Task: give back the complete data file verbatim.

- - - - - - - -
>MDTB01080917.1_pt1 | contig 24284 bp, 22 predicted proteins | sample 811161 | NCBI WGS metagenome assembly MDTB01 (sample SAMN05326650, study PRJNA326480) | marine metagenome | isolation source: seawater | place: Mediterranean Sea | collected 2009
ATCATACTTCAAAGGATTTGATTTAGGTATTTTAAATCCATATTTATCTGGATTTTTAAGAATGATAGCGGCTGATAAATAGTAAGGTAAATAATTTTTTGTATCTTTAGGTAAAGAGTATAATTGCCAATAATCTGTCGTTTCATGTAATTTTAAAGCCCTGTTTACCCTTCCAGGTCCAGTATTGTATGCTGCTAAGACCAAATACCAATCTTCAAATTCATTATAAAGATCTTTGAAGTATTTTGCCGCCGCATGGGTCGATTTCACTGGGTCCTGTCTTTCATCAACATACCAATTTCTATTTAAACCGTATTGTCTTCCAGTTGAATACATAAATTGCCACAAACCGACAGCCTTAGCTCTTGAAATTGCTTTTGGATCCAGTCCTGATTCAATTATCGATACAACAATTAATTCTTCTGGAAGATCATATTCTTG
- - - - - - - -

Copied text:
>MDTB01080917.1_pt1 | contig 24284 bp, 22 predicted proteins | sample 811161 | NCBI WGS metagenome assembly MDTB01 (sample SAMN05326650, study PRJNA326480) | marine metagenome | isolation source: seawater | place: Mediterranean Sea | collected 2009
ATCATACTTCAAAGGATTTGATTTAGGTATTTTAAATCCATATTTATCTGGATTTTTAAGAATGATAGCGGCTGATAAATAGTAAGGTAAATAATTTTTTGTATCTTTAGGTAAAGAGTATAATTGCCAATAATCTGTCGTTTCATGTAATTTTAAAGCCCTGTTTACCCTTCCAGGTCCAGTATTGTATGCTGCTAAGACCAAATACCAATCTTCAAATTCATTATAAAGATCTTTGAAGTATTTTGCCGCCGCATGGGTCGATTTCACTGGGTCCTGTCTTTCATCAACATACCAATTTCTATTTAAACCGTATTGTCTTCCAGTTGAATACATAAATTGCCACAAACCGACAGCCTTAGCTCTTGAAATTGCTTTTGGATCCAGTCCTGATTCAATTATCGATACAACAATTAATTCTTCTGGAAGATCATATTCTTG